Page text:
In the Nine Circles of Hell mentioned by Dante in his “Divine Comedy,” gluttons, greedy individuals, and those full of wrath are met as lower circles are revealed. In this article, you will learn what Dante encounters when he reaches the third to fifth circles of Hell.
Third Circle (Gluttony)
The third circle is comprised of gluttons, where Cerberus (the three-headed hound associated with watching over the gates of Hades) is the guard. Individuals are condemned to a disturbing slush created by a foul, icy rain that never ceases. The gluttons are described as sightless and unaware of their neighbors, as a symbol that they were cold and selfish during their lives. It is also important to remember that a glutton not only overindulgences in food and drink, but also falls victim to other kinds of addiction.
When Dante is in this circle, he has a conversation with a Florentine contemporary called Ciacco, whose name translates into ‘hog.’ Ciacco tells Dante about the conflict in Florence that takes place between the “White” and “Black” Guelphs, which represents religious figures. Divine Comedy has a handful of prophecies throughout its text and Ciacco offers one to Dante. He foretells the expulsion of the White party, which Dante happens to be a member of. This is an event (in 1302) that is said to have led to Dante’s own exile.
Fourth Circle (Avarice and Prodigality)
The fourth circle is where individuals who place material goods above more important matters are punished. People full of greed during their lifetime or miserly and stingy towards others are found here. Many clergymen, popes and cardinals have ended up in the fourth circle. Those who hoard their possessions or the fortunate that simply squandered them away are sent to the fourth circle. Plutus, the Greek god of wealth is responsible for watching over these kinds of souls. The greedy and the wasteful participate in jousting, where they are given weapons comprised of hefty weights, which they are made to push with their chests.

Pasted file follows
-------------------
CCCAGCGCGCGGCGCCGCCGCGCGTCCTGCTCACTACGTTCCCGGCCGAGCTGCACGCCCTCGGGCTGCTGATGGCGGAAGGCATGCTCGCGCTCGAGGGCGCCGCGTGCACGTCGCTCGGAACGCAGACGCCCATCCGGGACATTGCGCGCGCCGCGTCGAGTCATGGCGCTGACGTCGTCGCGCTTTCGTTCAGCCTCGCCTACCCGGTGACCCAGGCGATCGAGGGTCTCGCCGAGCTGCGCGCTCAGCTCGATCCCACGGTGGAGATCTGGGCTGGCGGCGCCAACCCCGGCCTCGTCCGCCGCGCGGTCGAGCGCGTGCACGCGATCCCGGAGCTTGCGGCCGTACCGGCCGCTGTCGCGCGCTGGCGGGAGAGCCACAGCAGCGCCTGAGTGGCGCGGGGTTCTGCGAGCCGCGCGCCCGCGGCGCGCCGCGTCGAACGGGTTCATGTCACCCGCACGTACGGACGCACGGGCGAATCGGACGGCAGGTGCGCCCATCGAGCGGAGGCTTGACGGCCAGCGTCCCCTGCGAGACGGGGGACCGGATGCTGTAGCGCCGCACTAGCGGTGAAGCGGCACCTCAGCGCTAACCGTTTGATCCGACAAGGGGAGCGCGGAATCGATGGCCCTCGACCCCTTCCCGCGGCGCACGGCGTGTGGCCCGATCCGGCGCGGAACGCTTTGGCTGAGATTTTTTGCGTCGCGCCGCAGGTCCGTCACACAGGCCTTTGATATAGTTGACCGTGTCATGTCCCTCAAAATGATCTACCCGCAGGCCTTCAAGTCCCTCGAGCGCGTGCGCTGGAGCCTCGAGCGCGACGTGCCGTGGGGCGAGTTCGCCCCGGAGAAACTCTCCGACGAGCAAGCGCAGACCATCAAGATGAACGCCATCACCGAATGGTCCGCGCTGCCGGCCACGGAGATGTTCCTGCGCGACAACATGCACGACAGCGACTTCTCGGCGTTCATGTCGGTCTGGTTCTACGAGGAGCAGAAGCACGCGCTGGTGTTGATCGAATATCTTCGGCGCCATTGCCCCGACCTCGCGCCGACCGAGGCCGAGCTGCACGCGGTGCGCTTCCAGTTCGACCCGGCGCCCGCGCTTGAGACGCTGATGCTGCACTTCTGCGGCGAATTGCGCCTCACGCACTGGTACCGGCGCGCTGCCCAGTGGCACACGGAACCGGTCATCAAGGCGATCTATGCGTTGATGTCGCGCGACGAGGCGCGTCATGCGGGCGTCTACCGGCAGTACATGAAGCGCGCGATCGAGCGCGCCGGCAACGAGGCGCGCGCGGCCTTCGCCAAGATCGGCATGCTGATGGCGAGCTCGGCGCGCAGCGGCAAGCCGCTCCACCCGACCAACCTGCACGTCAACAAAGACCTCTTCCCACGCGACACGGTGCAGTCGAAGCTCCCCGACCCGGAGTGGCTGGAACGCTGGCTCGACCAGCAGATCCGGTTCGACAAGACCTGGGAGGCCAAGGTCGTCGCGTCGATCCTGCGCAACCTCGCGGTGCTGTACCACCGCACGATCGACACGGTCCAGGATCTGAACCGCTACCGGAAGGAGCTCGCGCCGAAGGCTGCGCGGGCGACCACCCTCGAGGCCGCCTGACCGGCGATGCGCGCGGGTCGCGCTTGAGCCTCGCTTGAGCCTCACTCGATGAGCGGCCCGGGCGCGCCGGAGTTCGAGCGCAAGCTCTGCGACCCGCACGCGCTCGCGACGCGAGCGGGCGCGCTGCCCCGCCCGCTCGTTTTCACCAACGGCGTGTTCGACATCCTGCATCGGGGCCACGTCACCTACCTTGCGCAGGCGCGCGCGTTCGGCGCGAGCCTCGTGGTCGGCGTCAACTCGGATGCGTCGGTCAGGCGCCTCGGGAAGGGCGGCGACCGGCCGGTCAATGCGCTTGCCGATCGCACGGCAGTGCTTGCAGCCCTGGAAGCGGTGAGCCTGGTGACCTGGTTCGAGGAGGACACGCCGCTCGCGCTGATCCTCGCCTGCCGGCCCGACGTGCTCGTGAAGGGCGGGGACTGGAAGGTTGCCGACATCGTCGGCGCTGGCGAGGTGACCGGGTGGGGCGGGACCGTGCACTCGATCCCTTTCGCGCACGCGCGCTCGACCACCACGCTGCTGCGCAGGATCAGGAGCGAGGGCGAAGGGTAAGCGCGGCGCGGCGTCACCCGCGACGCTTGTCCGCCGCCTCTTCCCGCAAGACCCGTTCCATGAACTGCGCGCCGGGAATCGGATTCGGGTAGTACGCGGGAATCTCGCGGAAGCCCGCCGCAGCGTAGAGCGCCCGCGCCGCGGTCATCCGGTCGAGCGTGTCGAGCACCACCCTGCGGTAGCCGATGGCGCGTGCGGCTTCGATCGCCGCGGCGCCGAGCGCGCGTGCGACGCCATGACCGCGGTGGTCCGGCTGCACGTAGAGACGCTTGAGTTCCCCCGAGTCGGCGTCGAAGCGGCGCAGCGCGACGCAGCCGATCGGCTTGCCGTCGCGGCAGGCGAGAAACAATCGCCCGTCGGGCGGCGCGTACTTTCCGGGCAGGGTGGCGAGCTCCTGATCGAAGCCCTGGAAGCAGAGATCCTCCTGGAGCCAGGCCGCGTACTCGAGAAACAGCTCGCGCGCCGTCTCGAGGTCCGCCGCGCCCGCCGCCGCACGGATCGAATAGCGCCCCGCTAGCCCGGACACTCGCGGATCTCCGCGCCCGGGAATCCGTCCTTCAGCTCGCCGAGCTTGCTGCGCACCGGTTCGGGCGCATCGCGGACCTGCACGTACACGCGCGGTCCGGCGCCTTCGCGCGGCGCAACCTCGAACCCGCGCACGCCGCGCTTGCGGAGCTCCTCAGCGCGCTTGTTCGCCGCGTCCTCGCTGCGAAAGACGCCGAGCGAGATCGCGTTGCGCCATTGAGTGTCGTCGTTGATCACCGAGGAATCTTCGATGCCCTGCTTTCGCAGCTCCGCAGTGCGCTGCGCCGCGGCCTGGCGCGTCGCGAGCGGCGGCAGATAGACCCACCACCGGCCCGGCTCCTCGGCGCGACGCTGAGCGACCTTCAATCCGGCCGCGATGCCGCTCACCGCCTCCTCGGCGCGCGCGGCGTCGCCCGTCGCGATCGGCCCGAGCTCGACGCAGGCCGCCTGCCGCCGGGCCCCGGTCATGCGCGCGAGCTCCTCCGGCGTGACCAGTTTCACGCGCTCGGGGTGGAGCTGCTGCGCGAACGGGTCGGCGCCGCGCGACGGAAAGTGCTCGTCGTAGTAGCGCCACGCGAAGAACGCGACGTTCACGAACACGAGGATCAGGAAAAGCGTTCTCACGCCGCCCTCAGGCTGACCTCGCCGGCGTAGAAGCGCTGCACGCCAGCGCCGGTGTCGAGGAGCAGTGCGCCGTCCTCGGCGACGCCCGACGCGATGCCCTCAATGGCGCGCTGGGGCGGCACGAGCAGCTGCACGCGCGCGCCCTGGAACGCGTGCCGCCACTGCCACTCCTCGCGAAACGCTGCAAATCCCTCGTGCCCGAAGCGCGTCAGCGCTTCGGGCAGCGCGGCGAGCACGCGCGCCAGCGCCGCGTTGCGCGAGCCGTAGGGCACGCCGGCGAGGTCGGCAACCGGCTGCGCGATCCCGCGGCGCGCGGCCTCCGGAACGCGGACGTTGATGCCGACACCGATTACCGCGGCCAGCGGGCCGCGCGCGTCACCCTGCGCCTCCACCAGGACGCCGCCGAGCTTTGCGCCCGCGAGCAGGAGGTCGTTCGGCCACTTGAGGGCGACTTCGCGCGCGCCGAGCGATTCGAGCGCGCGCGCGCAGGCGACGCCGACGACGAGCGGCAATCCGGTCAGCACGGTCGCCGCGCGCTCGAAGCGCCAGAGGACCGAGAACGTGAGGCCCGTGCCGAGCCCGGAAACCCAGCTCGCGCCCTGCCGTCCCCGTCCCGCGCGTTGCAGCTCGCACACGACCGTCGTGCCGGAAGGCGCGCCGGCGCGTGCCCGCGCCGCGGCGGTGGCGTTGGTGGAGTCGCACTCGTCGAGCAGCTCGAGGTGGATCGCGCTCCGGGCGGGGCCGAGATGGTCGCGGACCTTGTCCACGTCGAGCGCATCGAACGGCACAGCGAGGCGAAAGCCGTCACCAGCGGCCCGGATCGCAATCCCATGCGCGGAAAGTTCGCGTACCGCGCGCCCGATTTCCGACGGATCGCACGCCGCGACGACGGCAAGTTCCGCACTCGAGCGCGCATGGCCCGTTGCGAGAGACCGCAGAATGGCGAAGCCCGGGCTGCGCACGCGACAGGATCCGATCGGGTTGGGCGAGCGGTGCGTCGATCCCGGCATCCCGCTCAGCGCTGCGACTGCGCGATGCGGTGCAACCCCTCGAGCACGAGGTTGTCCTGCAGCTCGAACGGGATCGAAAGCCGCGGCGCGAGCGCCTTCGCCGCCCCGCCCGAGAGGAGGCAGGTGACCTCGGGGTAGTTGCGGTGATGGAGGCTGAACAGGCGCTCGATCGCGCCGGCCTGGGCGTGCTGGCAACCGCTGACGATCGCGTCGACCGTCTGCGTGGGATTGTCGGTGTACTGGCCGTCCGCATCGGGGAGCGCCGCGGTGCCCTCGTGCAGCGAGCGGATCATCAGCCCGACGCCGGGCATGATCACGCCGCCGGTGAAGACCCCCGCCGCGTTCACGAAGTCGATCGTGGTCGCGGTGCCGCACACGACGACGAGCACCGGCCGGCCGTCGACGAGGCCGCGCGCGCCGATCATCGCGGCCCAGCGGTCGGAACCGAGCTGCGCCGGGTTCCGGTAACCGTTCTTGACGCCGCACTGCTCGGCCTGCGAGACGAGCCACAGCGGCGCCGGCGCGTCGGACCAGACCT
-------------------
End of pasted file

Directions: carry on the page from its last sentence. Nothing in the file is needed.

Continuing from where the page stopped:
Fifth Circle (Wrath and Sullenness)
The river Styx is described as possessing swamp-like waters, where the wrathful fight one another on the surface. Underwater, the sullen gurgle, where no joy can reach them. Dante and Virgil are transported across the Styx with the help of Phlegyas (one who is condemned to torment in the afterlife), who reluctantly completes the task. During their journey, they meet with Filippo Argenti, a Black Guelph who was related to a well-to-do family.
The further Dante travels to the lower parts of Hell, he learns that the circles are contained within the walls of a city called Dis, which is surrounded by the Stygian marsh.
Those who have been punished within Dis have committed active as opposed to passive sins. Fallen angels are the guards of the walls of Dis. Virgil is unsuccessful in convincing the angels to grant Dante and he entrance. The Furies and Medusa threaten Dante at this time. An angel from Heaven is sent to make sure the poets are allowed to enter. They open the gates by touching it with a wand and give fair warning to those who opposed Dante. It is now that the poem is started to address the sins that humanism and philosophy cannot completely comprehend.